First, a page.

Indiana University Northwest
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Academic success advisors are here to help

Newly created position intended to help students do well, stay enrolled

Thursday Feb 27, 2014


Beginning with the Spring 2014 semester, Indiana University Northwest welcomed two academic success advisors to its staff.

These newly created positions are an innovative way to support students and ultimately, improve retention, said Cathy Hall, director of Academic Success and Achievement.

“We examined how other campuses supported students and we like the idea of having a mentor, kind of a success coach, for students,” Hall said. “Someone who is not a peer, but a professional who can help students become more successful and confident.”

The success advisors serve as a complement to course advising. They are there to listen to students’ concerns one-on-one, help them set goals, introduce them to other campus resources and generally guide them in navigating the college experience.

The advisors, Elizabeth LaDuke and Cynthia Robles, maintain offices on the second floor of Hawthorn Hall. They will meet with any student by appointment and walk-ins are welcome.

LaDuke is a recent IU Northwest graduate herself. An English major, she served as the head consultant in the Writing Lab and worked in the admissions office and as a supplemental instructor.

“Being a student here, I learned so much about how the campus works,” LaDuke said. “So many people helped me grow as a student and a person. I’m really excited about the opportunity to help others.”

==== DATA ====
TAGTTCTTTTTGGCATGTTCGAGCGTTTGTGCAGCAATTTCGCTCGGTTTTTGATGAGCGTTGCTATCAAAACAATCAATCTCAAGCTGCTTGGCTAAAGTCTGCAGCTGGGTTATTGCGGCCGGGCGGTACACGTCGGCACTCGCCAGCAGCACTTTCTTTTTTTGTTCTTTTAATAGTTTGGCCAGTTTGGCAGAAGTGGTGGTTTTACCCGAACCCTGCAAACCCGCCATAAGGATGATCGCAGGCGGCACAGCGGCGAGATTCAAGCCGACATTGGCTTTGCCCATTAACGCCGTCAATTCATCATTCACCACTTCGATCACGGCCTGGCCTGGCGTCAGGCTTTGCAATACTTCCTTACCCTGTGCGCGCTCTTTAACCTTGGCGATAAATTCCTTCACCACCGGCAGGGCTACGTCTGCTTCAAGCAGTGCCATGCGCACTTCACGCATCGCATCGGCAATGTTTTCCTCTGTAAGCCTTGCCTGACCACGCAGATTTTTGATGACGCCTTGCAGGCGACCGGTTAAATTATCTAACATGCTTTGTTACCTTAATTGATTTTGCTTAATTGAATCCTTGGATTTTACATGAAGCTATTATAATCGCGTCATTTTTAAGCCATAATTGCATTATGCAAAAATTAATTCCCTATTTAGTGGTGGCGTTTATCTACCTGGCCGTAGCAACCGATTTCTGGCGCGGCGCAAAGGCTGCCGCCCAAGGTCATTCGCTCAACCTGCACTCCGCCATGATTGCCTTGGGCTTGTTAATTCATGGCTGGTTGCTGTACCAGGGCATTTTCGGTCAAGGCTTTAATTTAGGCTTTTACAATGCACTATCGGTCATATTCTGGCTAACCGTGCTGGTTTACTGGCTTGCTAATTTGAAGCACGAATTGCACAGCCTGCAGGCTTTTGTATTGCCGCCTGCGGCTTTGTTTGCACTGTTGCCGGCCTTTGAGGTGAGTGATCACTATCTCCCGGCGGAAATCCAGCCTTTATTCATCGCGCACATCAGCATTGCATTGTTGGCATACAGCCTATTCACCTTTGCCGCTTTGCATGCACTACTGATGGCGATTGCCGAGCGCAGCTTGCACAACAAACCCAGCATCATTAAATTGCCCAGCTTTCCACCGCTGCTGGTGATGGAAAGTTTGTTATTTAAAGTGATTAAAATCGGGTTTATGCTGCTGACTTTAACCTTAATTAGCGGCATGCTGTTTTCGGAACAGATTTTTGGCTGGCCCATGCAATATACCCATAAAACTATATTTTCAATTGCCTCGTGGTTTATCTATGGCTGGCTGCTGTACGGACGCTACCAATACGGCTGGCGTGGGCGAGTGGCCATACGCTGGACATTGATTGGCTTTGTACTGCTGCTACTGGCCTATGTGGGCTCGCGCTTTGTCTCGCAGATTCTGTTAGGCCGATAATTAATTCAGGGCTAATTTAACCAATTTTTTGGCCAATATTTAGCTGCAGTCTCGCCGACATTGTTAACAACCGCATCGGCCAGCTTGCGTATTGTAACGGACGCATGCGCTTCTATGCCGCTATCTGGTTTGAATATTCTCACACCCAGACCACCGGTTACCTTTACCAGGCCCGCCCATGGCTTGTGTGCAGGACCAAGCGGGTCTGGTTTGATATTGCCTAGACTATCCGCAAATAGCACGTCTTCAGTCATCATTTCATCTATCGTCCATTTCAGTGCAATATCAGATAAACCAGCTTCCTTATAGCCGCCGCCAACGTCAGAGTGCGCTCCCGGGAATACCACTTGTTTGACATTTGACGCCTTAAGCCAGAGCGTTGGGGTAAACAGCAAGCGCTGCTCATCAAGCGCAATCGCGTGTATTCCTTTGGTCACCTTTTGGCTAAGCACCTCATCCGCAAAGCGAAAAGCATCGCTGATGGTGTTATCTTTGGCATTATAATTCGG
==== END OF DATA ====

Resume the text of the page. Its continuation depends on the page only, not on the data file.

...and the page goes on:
Cynthia Robles, is both a recent graduate and a former employee of Purdue University Calumet. A psychology major, she worked with students in the Offices of the Registrar and Financial Aid. 

“I have a passion for higher education and I love working with students,” Robles said. “We’ve reached out to a lot of students already. We are building solid relationships. We are becoming familiar with what type of students are at IU Northwest and what type of help they need.”

Hall said that many of IU Northwest’s students are first-generation college students. As such, they often don’t have the knowledge and support at home to help them decode the college experience. Whether it’s walking a student to another office, inviting them to a skills workshop, or simply advising them about how to persevere through college in the midst of other obligations, the advisors are here to guide students toward success.

“Research says that the more connections a student has on a campus, the more likely they are going to stay enrolled,” Hall explained. “The academic success advisors add another layer to students’ support network. They can provide a level of support to those students who aren’t as involved in clubs, for instance, or who don’t make connections with people as readily as others.”

“Our goal is to have students leave the academic success advisors’ offices knowing IU Northwest cares about them,” Hall said.

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